However, in mid-March, the overall spending declined in most categories, except online grocery shopping. In areas where citizens were under more strict stay-at-home orders, these spending patterns were more pronounced.
According to a recent household survey by CreditCards.com, 47% of adult U.S. citizens are now carrying debt on their credit card, which is 4% more than in early March. For many people, credit card debt has become a way of life, especially for those who don’t have a lot of savings (December reports state that 69% of Americans have less than $1,000 in emergency savings). The best advice would be to pay off credit card debt or student loans as soon as possible, but the COVID-19 outbreak has changed that way of thinking. The study done by CreditCards.com shows that:
- 58% of Millennials holding credit card debt are more stressed compared to 34% of Boomers and 49% of Gen Xers. Millennials have been hit the hardest – 34% of Millennials with credit card debt have gone further into the red during the pandemic.
- 45% of all credit card debtors are stressed about their debt, with 30% being somewhat stressed and 15% very stressed.
Missing Credit Card Payments
About 110 million adults in the U.S. entered the pandemic and subsequent slowdown with credit card debt. More than half of them (56%) had been carrying their debt for at least a year. As the pandemic puts them out of work, millions of American citizens are skipping their credit card payments. Banks, lenders, and other financial institutions are also preparing for hardship because they have relied on consumer spending to maintain their profits. Since credit card payments are among the first loans that people stop paying when their income is low, they are one of the first areas where the effects will show up. Usually, these payments are unsecured, meaning that lenders have little recourse once their borrowers stop paying.
Many credit card issuers are letting their clients pause credit card payments for a few months, while some are waiving or lowering interest charges and late fees. These measures will allow people to stay afloat, but that is only temporary. Analysts expect charge-offs and delinquencies to soar later this year. Banks and lenders hope that delaying payments will buy them some time until the economy recovers and consumers get back to their normal lives. However, the thing is that consumer spending has greatly changed these last few months, and the world is expected to return to a “new normal.” Many Americans don’t have any idea when they will get back to work, and millions were already burdened with debt before the pandemic.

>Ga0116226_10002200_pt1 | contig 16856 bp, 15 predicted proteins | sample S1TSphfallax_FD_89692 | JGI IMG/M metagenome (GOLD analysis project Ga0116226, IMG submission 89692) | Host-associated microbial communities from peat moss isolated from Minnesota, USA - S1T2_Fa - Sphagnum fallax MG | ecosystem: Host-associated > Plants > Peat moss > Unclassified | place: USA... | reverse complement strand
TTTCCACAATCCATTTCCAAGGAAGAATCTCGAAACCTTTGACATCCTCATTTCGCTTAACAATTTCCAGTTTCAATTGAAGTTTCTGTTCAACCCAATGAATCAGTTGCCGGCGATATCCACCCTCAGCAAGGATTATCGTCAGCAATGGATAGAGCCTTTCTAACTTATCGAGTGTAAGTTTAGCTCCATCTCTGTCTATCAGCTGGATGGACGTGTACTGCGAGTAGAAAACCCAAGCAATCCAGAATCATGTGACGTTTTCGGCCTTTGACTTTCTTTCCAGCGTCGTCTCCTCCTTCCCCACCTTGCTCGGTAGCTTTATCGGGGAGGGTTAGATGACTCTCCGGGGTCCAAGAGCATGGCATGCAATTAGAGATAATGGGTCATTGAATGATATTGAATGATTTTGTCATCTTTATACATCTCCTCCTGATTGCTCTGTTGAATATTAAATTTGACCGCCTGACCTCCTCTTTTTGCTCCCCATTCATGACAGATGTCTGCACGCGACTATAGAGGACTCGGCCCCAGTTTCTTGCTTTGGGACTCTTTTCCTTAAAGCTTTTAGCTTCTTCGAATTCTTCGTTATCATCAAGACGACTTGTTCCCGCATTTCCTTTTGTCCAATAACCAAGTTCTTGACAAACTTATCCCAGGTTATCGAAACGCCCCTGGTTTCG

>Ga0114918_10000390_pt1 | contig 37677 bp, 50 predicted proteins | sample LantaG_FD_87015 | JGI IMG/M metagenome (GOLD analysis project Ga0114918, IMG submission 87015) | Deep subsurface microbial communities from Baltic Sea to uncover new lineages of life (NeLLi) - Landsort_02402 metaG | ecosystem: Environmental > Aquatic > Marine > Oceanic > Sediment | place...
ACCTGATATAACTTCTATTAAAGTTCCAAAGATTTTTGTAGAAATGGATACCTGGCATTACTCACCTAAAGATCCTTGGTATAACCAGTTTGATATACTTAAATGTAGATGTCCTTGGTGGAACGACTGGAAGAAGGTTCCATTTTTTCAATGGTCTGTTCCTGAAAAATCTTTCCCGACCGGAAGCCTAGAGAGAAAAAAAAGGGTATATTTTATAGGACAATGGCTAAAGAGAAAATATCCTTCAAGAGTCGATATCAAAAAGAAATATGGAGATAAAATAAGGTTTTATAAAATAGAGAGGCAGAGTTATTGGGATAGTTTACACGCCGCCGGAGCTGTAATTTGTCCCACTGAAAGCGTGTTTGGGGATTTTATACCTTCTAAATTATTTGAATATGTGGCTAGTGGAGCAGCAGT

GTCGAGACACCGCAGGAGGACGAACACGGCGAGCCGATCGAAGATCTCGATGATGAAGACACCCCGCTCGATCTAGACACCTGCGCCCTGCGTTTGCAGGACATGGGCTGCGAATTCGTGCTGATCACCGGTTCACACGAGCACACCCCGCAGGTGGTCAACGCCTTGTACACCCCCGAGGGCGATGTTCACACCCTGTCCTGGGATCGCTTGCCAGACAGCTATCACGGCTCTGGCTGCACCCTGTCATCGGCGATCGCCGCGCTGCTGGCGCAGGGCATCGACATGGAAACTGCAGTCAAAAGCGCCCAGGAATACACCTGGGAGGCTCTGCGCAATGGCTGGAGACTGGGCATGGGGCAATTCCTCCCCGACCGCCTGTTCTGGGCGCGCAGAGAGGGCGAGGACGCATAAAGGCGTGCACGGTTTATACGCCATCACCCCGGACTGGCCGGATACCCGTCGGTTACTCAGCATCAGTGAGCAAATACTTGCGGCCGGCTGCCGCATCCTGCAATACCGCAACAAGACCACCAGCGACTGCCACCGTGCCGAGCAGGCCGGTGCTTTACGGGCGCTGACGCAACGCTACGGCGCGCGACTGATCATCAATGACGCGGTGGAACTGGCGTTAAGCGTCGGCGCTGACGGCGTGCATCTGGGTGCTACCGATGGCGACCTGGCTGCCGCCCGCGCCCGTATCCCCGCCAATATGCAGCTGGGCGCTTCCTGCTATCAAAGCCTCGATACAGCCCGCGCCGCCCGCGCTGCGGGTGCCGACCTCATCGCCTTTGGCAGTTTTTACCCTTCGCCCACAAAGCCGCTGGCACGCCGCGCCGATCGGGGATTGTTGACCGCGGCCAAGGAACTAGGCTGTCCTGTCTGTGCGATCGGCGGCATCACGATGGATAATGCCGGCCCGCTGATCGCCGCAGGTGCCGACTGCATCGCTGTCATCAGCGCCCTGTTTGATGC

Credit Scores Could Nose-Dive
The unprecedented financial effects of the COVID-19 outbreak could get much worse after the national emergency is over. The CARES Act (a stimulus package worth $2.2 trillion) recognizes the financial problems that many U.S. citizens are facing. Lenders who enter into an agreement with borrowers are required to lower minimum monthly payments or delay payments. The credit scores of indebted borrowers will not be lowered if they didn’t have any preexisting delinquencies, which will make things easier for them to secure a mortgage or loan in the short- or medium-term.
After the national emergency caused by the coronavirus crisis comes to an end, people might have a rude awakening from their lenders or credit card companies because the lender could demand full repayment from the credit card holder or borrower. In case they are not able to repay, their credit scores could be affected negatively, making it more expensive or harder for them to take out a mortgage, get a loan, or even get a new job.
As job losses and economic pain caused by the statewide lockdowns continue to take a toll, more U.S. households are experiencing strains on their finances. This also threatens our ability to contain the virus’s spread because people feeling the most financial stress are less likely to seek medical care when they are displaying coronavirus symptoms.
For those who are looking for ways to reduce their financial burden and achieve economic security, the experts at Churchill Credit Solutions are there to provide financial guidance and help you choose a debt relief strategy that fits your financial situation. We can help you assess your financial situation before considering what’s the best way for you to achieve debt relief. Debt settlement has been deemed a viable solution for achieving financial wellness. And besides helping you overcome personal financial crises, it will also remove the daily stress you’ve been dealing with these last few months and allow you to focus on taking care of yourself and your family.
If you need financial counseling, feel free to request it on Churchill Credit Solutions website.